I’ve seen Fiddler a lot of times. The actor friend I took had never seen it, on stage or on screen. A reminder to me that there is always a need to revive these classic works.
As I look back on the year just ending, I want to note one dance program that came as a special treat. I enjoyed seeing the debut performance of choreographer Brian Simerson’s new dance troupe, “Simerson & Company.” This imaginative, inventive choreographer has done good work for others, such as MOMIX. It’s about time–long overdue, if you ask me–that’s he’s forming a company of his own.
I was delighted to see in his hand-picked troupe some dancers whose work I’ve long appreciated elsewhere (such as Ben Youngstone) and one dancer (Cameron Clark) who’d left the field for some years and has happily returned (he is a natural, so it is good to see him dancing again). And I’m glad Simerson got to take his dancers to the Jacob’s Pillow festival. Hope to see more of Simerson & Company.
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In the past year, Trumbull (CT) High School attracted national press attention after the administration tried to cancel a scheduled production of Rent; students lobbied long and hard to get that decision reversed; they won their campaign, and I greatly enjoyed going up to see their production, sitting with the family of the late Jonathan Larson, who wrote Rent. I was glad to be invited back to the school again recently–this time to see their latest student production, Arthur Miller’s 1953 drama The Crucible. I like that the school’s theater program (under the guidance of Jessica Spillane) is not shying away from doing challenging material. Kudos to student Matt Buckwald (who impressed mightily playing the role of “Angel” when the school did Rent); he directed this production. (It’s admirable that the school lets students direct productions; not all schools do that, but it’s the best way for a student to learn.) I was also glad to see the incredible support the community gives student theatrical productions; it’s amazing to see a huge auditorium packed once again, with young people and parents alike–just as it was for Rent–for a thoughtful, serious period drama like The Crucible.
This is not an easy play for young performers to do (or for young audiences to take in), but the students carried it off well. It’s set in the time of the Salem witch trials, and we see innocent adults sentenced to death because of the callous accusations of young girls that they were in league with Satan. Arthur Miller wrote this cautionary drama during the hysteria of Senator Joe McCarthy’s witchhunts, when accusations that people might be Communists could ruin lives.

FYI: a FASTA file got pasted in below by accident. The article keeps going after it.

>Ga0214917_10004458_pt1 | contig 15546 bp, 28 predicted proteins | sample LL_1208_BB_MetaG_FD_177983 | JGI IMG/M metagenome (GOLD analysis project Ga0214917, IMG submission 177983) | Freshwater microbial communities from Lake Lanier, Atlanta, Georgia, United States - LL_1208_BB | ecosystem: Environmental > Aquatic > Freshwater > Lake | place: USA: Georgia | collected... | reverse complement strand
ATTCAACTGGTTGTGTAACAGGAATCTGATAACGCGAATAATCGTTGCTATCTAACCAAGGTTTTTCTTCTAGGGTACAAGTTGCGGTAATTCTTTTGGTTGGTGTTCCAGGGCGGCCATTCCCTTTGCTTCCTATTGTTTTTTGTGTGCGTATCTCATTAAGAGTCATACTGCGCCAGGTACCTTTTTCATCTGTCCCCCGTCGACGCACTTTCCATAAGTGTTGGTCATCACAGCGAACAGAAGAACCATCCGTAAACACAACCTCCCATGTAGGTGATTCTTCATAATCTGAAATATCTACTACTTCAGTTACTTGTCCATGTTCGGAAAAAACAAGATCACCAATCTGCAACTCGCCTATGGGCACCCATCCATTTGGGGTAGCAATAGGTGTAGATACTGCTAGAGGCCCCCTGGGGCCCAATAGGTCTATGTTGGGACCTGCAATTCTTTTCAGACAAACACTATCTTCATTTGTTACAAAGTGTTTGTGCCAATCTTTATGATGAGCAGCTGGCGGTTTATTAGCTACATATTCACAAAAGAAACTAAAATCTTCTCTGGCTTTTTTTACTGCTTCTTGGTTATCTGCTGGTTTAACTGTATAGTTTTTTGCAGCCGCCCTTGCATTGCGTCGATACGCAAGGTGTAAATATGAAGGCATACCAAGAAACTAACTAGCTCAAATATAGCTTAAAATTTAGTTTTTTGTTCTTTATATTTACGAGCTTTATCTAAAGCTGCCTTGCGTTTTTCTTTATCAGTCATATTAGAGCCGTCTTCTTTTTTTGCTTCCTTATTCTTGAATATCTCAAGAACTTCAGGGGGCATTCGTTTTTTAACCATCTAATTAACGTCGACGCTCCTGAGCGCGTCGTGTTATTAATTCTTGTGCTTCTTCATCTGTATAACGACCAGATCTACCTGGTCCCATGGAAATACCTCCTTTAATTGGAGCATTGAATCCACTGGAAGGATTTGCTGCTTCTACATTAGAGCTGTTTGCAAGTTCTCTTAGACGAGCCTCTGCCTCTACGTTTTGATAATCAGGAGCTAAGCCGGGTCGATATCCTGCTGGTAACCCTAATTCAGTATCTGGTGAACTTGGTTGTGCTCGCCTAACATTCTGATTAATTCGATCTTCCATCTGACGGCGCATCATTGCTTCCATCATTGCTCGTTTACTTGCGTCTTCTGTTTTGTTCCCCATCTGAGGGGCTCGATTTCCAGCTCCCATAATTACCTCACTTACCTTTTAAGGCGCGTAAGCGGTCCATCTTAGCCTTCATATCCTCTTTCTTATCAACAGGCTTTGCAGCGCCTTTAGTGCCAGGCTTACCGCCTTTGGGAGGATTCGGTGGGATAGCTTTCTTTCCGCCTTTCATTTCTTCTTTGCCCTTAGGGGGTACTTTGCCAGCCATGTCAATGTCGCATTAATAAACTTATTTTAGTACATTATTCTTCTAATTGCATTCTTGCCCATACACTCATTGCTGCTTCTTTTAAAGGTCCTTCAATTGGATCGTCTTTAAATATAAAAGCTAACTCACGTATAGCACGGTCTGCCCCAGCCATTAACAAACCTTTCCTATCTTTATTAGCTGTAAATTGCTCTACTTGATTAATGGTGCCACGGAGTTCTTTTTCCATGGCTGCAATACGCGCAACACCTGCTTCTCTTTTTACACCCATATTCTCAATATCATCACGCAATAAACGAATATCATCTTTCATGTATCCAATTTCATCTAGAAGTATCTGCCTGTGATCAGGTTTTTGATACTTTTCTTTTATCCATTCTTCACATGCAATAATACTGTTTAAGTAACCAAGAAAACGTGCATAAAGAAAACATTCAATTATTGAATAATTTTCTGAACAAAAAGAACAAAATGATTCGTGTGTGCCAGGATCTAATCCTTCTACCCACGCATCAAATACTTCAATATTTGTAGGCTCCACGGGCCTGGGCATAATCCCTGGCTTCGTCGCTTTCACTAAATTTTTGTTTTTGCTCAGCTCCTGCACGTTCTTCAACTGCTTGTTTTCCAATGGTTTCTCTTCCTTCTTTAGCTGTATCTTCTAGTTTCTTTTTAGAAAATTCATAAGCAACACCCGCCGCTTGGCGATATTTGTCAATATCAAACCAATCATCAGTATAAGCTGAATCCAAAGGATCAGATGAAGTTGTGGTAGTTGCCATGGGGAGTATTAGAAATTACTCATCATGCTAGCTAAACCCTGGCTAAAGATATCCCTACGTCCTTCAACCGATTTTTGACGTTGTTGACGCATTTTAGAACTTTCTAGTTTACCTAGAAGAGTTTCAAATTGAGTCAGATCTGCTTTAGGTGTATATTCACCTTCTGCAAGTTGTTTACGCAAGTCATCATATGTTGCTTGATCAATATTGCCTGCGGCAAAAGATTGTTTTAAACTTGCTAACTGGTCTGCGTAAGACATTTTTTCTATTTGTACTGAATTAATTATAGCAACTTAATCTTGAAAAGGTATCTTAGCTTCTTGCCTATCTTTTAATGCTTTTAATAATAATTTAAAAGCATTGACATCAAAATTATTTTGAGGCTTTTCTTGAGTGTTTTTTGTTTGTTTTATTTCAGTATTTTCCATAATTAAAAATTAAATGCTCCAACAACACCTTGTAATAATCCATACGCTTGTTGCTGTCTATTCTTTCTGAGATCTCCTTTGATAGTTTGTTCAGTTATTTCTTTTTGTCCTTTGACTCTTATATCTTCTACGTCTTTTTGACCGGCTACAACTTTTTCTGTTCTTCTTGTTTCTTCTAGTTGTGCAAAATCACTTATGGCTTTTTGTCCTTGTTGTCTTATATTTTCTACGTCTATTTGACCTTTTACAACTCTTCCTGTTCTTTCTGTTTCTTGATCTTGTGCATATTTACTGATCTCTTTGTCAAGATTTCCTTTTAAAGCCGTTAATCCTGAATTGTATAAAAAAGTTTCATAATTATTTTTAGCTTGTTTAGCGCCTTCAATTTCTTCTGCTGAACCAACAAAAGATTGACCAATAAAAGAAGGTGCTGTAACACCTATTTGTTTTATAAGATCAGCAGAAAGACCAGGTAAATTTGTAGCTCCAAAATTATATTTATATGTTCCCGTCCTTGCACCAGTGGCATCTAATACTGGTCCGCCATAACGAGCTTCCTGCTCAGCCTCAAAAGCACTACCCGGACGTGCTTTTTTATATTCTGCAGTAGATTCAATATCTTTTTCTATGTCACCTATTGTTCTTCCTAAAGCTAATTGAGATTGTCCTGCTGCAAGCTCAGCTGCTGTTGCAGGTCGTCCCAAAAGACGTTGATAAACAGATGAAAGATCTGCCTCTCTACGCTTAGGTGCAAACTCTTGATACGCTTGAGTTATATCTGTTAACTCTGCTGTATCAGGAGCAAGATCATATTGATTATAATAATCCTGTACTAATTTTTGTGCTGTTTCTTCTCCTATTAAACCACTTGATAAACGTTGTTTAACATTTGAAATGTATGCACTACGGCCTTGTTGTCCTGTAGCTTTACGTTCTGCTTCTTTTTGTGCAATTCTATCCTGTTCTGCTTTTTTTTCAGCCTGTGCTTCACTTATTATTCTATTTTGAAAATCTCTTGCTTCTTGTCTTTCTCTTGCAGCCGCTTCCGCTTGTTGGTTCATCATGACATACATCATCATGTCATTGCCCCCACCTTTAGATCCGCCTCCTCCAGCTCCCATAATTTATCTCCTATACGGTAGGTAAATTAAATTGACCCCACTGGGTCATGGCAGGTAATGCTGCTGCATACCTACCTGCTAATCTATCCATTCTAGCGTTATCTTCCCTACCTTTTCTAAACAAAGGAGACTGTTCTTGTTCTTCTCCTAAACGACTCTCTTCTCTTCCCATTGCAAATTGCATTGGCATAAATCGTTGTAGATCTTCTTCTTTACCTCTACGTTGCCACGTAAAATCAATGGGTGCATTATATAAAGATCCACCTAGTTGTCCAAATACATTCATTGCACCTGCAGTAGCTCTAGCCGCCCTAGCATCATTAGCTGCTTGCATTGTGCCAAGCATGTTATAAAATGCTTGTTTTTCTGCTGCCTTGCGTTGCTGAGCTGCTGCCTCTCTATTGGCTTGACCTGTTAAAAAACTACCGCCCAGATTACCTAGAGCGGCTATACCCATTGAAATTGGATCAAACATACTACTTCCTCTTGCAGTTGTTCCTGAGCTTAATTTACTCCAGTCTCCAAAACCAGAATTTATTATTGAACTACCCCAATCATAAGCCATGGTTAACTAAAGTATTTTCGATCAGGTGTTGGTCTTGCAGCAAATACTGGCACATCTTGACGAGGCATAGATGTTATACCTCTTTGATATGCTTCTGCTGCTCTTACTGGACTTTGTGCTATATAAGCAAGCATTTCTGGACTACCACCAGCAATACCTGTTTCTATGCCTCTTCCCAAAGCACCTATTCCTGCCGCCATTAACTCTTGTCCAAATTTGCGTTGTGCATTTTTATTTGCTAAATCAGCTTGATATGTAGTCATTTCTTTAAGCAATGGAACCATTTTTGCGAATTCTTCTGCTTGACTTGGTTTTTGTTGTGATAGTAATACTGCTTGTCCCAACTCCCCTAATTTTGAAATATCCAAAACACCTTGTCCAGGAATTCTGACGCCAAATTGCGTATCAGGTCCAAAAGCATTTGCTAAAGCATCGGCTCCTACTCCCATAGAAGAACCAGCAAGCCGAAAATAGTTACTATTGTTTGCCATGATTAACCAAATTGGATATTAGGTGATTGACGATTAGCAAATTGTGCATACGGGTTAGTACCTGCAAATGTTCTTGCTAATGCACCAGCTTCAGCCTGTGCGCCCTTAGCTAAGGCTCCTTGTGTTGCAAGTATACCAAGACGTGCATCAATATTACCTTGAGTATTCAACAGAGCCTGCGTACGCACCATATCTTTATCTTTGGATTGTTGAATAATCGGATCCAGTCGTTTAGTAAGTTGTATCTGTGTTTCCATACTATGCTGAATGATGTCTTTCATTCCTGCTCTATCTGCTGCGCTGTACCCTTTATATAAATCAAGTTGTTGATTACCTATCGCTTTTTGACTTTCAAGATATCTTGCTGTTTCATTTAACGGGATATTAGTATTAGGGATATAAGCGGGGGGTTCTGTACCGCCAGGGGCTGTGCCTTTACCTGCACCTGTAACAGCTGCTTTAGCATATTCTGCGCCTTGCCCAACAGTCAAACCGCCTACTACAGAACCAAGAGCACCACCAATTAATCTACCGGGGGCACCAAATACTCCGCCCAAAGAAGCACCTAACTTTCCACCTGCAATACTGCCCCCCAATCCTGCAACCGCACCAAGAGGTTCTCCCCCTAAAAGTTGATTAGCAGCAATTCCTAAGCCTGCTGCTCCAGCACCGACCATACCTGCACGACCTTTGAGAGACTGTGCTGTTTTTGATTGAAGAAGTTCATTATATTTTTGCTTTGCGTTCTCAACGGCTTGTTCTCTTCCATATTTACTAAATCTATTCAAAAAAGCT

Dylan Shepard and Katherine Griffin were sympathetic leads. And Colin McLevy was right on target as the stern, self-righteous (yet somehow likeable, nonetheless) Deputy-Governor Danforth, determined to root out evil. Miller always writes so that we see the humanity of all characters, be they villains or heroes; that’s one of his strengths. And McLevy got the nuances just right, portraying with compelling conviction a man who believes himself to be doing good–to be doing, in fact, God’s work–while he’s sending innocent people to their deaths. And the girls making the accusations were frightfully believable.
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I must register one small complaint, though: the program for the play failed to mention Arthur Miller’s name anywhere; he was not credited, although he created this enduringly popular, widely produced e play. I’m sure that’s just an accident. But I have to say something, because I see this sort of oversight–forgetting to credit the playwright–all too often when I attend school or community-theater productions. It is essential for the playwright be credited. (It is also a contractual obligation, part of the agreement one makes in obtaining permission to perform a play.)
Arthur Miller (1915-2005) was one of the greatest of all American playwrights. (There’s certainly no writer I enjoy more.) He wrote more than 30 plays for the stage, as well as assorted radio plays, film scripts,. and other works, including such unforgettable plays as Death of a Salesman, All My Sons, and The Price. . He’s an American cultural treasure. (I wish I could says he’s been revered everywhere. But when I was young, Russia banned his works.) Making audience members aware of Arthur Miller should be part of the school’s mission, too. Especially at a school running as strong a theater program as Trumbull’s. But I’m proud of the Connecticut youths doing justice to this play.
– CHIP DEFFAA, December 12th, 2014